Partially Attended

an irregularly updated blog by Ian Mulvany

Why measure scientists and their work?

Tue Apr 14, 2009

205 Words
I'm interested in using graph theory to develop tools to improve science (whether I manage to do this is a moot point, I believe that someone will, and that such tools will be useful). One of the questions raised by any effort to introduce new systems that may be used to compare and contrast the work of scientists is whether such systems can have any net benefit when weighed against the potential pressure that they may place on working scientists. A large amount of discussion has taken place in the Citations in Science forum. Other places where there is a discussion about the kinds of tools that are being considered is the International Repositories Infrastructure wiki, and again over at Nature Network Martin Fenner is asking a few questions about author identifiers.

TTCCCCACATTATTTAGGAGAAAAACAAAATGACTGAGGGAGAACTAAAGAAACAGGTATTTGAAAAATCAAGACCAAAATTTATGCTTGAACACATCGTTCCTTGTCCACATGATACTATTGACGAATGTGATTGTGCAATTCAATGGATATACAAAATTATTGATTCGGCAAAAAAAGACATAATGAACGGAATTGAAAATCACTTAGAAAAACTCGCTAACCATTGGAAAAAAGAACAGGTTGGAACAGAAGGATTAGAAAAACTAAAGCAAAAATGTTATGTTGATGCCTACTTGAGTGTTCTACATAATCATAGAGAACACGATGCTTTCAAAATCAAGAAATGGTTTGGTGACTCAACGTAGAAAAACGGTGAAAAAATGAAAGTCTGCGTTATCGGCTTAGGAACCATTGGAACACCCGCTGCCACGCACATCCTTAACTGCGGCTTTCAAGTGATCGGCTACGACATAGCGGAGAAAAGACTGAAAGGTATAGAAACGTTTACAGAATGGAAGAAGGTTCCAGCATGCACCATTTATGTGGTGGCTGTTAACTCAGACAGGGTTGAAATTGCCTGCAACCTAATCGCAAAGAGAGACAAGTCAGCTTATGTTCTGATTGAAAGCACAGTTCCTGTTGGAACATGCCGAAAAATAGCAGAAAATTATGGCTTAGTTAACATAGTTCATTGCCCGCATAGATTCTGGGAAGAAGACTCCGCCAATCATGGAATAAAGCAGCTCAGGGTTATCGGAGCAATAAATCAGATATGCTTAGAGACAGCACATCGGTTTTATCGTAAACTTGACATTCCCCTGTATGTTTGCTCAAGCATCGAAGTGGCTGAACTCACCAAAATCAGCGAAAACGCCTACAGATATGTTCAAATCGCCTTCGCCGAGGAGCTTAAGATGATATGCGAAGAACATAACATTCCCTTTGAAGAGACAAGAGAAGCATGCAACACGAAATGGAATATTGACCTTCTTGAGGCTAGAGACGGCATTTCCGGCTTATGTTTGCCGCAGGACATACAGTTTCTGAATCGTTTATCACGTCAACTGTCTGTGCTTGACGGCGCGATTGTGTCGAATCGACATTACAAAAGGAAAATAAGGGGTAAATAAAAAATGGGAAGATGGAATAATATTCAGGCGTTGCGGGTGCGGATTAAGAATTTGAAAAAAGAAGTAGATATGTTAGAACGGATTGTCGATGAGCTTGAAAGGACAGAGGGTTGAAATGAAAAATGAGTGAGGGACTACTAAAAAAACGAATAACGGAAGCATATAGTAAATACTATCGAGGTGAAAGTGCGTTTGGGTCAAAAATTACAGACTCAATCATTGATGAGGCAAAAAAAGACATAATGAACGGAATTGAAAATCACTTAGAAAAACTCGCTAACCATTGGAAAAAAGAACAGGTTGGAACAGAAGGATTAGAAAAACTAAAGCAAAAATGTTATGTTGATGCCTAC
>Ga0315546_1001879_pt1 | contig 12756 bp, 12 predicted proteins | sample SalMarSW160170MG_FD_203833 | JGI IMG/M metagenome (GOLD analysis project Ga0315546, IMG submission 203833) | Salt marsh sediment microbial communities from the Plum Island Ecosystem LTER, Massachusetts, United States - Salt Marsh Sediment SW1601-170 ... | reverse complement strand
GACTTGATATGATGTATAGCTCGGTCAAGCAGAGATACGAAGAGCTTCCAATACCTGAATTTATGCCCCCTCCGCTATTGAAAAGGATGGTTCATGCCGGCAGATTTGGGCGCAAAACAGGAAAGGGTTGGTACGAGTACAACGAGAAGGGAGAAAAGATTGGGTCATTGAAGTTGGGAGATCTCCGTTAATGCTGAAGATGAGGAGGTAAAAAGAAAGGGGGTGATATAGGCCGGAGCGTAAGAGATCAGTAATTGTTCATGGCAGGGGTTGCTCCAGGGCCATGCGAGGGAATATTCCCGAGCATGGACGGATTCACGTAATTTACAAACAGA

Themes that frequently bubble up are:

  • awarding credit, particularly for non-journal writing contributions

  • disambiguating the literature, especially for non-ascii authors

  • tracking trends in the literature

  • matching grant funding to research output

  • opening the monopoly of authority held by large journals and citation indexing services

There are other themes too, and I may amend this post as those themes come to me.

posterity vs a living wage

inbound vs outbound effects on the scientist.
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